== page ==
How the Lviv train station welcomes Ukrainian refugees fleeing Russia’s war | Photo report

Lviv refugees Ukraine Russia

The Lviv train station welcomes 10,000 Ukrainian refugees fleeing the war Russia unleashed on the country each day. Countless volunteers provide them with assistance. Photo: Alya Shandra 

Russian Aggression

Each day, the Lviv train station welcomes 10,000 Ukrainian refugees fleeing the war Russia unleashed on the country each day. Countless self-organized volunteers provide them with assistance, from food and shelter to medical and psychological aid.

Since the start of Russia’s full-blown war against Ukraine, at least 3.7 million Ukrainians have fled the country, according to the UN refugee agency UNHCR. In total, at least 10 have left their homes – roughly every fourth Ukrainian. For many of them, the Lviv train station is their first stop in the quest to find a new home and a new life. As the first trains with refugees arrived, a volunteer initiative, one of many thousands in the city, sprung up to cover the needs of Ukrainians fleeing the war. Find out how Ukrainians self-organized to help their compatriots in our photo report.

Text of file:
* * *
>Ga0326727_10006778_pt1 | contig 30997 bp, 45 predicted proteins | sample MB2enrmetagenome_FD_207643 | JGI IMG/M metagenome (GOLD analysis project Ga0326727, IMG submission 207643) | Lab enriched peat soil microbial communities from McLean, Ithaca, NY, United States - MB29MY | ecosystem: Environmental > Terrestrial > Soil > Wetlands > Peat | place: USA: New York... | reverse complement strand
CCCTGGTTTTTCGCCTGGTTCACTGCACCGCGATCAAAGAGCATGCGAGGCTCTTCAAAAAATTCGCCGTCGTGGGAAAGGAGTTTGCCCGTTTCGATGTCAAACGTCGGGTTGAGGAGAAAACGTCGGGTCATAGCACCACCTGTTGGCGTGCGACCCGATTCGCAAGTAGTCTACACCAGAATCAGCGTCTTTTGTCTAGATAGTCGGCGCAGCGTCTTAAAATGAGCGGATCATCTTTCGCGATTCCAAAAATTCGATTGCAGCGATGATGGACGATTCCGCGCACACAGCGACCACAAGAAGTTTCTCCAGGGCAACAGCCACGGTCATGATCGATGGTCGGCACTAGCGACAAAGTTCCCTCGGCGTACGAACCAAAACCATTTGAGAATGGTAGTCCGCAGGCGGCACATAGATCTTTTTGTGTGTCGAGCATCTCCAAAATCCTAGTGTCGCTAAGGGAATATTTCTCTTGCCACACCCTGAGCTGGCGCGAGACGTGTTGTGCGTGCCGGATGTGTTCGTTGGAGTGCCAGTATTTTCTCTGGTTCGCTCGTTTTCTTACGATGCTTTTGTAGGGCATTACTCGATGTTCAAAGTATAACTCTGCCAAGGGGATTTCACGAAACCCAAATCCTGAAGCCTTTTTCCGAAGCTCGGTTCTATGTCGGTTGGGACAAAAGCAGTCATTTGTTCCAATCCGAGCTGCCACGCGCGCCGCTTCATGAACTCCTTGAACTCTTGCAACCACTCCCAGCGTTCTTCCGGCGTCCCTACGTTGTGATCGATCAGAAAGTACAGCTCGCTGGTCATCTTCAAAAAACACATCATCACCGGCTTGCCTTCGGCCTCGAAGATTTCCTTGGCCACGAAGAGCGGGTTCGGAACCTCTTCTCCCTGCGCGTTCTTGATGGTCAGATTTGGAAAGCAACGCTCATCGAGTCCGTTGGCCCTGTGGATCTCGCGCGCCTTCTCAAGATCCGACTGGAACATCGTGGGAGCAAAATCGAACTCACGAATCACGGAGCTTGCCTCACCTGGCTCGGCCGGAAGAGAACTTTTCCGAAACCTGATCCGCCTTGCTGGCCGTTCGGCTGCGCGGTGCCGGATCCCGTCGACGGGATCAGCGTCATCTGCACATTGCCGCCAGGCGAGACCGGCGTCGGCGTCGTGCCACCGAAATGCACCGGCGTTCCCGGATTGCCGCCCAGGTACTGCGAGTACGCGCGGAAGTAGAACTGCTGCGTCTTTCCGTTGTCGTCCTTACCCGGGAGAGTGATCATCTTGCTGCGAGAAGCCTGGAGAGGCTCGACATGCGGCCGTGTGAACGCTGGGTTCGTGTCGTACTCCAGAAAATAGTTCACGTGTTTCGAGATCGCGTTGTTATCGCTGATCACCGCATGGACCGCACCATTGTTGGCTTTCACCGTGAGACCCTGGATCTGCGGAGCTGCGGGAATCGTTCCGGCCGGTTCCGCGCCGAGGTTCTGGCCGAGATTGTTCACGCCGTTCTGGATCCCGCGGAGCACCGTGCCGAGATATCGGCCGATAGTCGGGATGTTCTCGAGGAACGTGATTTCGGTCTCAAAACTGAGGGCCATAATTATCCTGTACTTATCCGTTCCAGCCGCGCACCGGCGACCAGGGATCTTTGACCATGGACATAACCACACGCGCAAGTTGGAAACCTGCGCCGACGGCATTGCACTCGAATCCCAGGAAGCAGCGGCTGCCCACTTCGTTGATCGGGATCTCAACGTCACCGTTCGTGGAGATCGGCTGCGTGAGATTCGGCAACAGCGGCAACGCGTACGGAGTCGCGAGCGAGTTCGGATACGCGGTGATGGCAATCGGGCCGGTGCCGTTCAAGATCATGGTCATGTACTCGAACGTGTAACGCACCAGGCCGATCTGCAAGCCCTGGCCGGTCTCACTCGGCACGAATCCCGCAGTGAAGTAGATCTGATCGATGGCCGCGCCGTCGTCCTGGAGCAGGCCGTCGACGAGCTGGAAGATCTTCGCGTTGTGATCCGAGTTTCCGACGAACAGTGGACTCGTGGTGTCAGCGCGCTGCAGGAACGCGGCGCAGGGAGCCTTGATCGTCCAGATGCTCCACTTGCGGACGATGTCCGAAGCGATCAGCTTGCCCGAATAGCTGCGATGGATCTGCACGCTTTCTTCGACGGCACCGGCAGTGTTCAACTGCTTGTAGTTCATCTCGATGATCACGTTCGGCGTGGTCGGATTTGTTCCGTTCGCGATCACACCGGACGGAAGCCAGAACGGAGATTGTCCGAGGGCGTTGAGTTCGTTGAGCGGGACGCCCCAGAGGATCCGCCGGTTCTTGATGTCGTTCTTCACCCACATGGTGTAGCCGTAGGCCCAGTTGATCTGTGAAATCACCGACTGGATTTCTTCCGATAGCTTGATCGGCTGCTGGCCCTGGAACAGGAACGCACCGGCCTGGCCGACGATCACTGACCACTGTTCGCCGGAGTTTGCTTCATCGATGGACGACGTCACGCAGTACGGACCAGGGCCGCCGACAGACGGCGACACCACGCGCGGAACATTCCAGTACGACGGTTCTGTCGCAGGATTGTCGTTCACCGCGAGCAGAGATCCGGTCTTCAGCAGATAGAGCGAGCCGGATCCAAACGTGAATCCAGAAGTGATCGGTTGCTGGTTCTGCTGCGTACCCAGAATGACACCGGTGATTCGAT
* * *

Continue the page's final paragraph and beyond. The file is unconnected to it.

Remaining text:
A tourist magnet turned refugee hub

Once the #1 destination for tourists seeking beautiful architecture and special eats, Lviv has turned into a humanitarian hub. The train station, which just yesterday celebrated its 118th anniversary, earlier served as the gates into this tourist heaven. Now, it is a bastion for refugees fleeing the war.

How the Lviv train station meets refugees from Ukraine fleeing Russia war | Photo report

Photo: Alya Shandra

At the start of the Russian invasion, roughly 60,000 refugees arrived at the train station each day. Now, this number has dropped to approximately 10,000, according to Lviv mayor Andriy Sadovyi. Many refugees stay in Lviv Oblast, but even more travel abroad.